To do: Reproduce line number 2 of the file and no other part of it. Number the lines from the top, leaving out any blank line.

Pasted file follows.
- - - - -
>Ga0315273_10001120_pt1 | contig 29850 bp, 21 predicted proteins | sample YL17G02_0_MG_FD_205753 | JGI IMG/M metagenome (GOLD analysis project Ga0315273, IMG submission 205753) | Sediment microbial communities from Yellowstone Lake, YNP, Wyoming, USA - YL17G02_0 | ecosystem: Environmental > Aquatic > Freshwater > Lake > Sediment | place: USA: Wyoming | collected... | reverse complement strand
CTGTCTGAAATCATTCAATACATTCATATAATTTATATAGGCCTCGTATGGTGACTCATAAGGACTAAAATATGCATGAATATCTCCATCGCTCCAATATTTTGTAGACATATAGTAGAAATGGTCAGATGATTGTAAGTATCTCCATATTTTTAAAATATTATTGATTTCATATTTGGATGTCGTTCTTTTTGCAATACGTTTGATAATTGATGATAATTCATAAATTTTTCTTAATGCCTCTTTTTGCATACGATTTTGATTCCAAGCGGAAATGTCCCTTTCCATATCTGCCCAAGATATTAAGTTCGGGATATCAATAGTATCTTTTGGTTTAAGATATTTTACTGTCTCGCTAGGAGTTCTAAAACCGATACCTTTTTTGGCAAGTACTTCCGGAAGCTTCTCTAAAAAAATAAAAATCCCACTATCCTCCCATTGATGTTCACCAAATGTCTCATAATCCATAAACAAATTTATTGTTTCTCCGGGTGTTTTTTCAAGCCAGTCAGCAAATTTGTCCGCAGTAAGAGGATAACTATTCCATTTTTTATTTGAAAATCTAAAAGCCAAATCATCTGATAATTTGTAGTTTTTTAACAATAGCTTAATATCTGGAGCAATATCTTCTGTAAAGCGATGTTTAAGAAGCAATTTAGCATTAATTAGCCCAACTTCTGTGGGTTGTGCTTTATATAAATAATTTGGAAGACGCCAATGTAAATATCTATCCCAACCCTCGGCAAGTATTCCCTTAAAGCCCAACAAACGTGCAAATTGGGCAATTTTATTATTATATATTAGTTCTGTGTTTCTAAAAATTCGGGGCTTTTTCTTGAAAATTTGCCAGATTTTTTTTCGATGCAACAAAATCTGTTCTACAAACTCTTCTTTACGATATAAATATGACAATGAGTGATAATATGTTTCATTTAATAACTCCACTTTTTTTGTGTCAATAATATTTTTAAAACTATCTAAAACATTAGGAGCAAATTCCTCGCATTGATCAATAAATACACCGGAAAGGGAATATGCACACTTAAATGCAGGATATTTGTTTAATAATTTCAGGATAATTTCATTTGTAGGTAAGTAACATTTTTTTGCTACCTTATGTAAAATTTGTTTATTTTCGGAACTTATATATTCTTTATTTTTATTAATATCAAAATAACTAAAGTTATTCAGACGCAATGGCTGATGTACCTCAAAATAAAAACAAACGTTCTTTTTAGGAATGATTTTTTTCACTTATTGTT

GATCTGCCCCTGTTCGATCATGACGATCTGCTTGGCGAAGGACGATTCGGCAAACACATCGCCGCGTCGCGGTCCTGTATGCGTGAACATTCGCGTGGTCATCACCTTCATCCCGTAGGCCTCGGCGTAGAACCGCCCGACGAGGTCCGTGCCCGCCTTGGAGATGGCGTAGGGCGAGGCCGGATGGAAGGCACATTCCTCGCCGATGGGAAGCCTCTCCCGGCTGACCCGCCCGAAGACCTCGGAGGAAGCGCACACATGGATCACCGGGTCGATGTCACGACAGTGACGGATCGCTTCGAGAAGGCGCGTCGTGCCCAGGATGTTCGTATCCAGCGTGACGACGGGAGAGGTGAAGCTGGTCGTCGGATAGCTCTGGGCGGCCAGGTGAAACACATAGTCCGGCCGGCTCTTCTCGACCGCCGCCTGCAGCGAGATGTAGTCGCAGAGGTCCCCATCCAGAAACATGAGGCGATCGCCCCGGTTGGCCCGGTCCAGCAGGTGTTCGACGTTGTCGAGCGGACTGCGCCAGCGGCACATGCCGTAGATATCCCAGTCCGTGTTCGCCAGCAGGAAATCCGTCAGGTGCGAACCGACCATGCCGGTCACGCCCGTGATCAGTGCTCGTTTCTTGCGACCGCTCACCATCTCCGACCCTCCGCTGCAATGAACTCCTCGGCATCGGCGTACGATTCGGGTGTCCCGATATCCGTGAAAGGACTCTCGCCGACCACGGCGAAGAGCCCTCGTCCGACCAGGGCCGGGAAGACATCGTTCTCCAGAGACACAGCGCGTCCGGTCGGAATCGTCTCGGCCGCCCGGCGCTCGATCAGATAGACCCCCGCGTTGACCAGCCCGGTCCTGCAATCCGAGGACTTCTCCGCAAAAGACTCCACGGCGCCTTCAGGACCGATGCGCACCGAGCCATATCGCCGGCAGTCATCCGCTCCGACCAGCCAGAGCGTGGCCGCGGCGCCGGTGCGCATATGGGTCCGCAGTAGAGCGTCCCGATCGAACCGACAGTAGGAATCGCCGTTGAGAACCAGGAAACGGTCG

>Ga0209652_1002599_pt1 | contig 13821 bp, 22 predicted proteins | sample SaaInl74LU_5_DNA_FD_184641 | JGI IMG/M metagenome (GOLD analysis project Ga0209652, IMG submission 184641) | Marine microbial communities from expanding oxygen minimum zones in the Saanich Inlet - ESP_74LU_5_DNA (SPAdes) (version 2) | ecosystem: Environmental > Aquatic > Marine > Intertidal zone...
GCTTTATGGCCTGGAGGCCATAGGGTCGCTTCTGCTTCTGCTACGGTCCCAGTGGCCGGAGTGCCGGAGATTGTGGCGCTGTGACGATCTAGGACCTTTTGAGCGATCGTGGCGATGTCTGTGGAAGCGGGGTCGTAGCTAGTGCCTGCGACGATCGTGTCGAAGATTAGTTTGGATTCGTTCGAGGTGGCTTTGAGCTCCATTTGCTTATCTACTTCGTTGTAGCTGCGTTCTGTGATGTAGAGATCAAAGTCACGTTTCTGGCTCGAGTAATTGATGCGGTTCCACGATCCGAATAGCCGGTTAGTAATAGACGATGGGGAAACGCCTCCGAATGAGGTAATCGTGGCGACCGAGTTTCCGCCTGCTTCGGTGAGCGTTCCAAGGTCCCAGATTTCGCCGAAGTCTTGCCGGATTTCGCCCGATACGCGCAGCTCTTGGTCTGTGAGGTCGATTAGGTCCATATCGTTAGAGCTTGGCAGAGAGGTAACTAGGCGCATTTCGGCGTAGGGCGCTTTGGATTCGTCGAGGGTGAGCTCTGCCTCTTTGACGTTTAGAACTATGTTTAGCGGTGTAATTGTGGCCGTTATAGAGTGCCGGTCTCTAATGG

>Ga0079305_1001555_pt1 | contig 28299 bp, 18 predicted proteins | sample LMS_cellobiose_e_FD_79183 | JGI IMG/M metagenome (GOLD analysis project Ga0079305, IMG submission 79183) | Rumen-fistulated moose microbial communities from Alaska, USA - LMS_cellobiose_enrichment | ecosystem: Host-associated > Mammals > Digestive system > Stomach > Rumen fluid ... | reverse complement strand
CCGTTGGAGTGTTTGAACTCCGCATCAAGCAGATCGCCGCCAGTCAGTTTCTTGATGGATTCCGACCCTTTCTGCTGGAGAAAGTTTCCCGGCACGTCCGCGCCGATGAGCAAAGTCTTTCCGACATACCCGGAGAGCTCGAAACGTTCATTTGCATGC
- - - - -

CTGTCTGAAATCATTCAATACATTCATATAATTTATATAGGCCTCGTATGGTGACTCATAAGGACTAAAATATGCATGAATATCTCCATCGCTCCAATATTTTGTAGACATATAGTAGAAATGGTCAGATGATTGTAAGTATCTCCATATTTTTAAAATATTATTGATTTCATATTTGGATGTCGTTCTTTTTGCAATACGTTTGATAATTGATGATAATTCATAAATTTTTCTTAATGCCTCTTTTTGCATACGATTTTGATTCCAAGCGGAAATGTCCCTTTCCATATCTGCCCAAGATATTAAGTTCGGGATATCAATAGTATCTTTTGGTTTAAGATATTTTACTGTCTCGCTAGGAGTTCTAAAACCGATACCTTTTTTGGCAAGTACTTCCGGAAGCTTCTCTAAAAAAATAAAAATCCCACTATCCTCCCATTGATGTTCACCAAATGTCTCATAATCCATAAACAAATTTATTGTTTCTCCGGGTGTTTTTTCAAGCCAGTCAGCAAATTTGTCCGCAGTAAGAGGATAACTATTCCATTTTTTATTTGAAAATCTAAAAGCCAAATCATCTGATAATTTGTAGTTTTTTAACAATAGCTTAATATCTGGAGCAATATCTTCTGTAAAGCGATGTTTAAGAAGCAATTTAGCATTAATTAGCCCAACTTCTGTGGGTTGTGCTTTATATAAATAATTTGGAAGACGCCAATGTAAATATCTATCCCAACCCTCGGCAAGTATTCCCTTAAAGCCCAACAAACGTGCAAATTGGGCAATTTTATTATTATATATTAGTTCTGTGTTTCTAAAAATTCGGGGCTTTTTCTTGAAAATTTGCCAGATTTTTTTTCGATGCAACAAAATCTGTTCTACAAACTCTTCTTTACGATATAAATATGACAATGAGTGATAATATGTTTCATTTAATAACTCCACTTTTTTTGTGTCAATAATATTTTTAAAACTATCTAAAACATTAGGAGCAAATTCCTCGCATTGATCAATAAATACACCGGAAAGGGAATATGCACACTTAAATGCAGGATATTTGTTTAATAATTTCAGGATAATTTCATTTGTAGGTAAGTAACATTTTTTTGCTACCTTATGTAAAATTTGTTTATTTTCGGAACTTATATATTCTTTATTTTTATTAATATCAAAATAACTAAAGTTATTCAGACGCAATGGCTGATGTACCTCAAAATAAAAACAAACGTTCTTTTTAGGAATGATTTTTTTCACTTATTGTT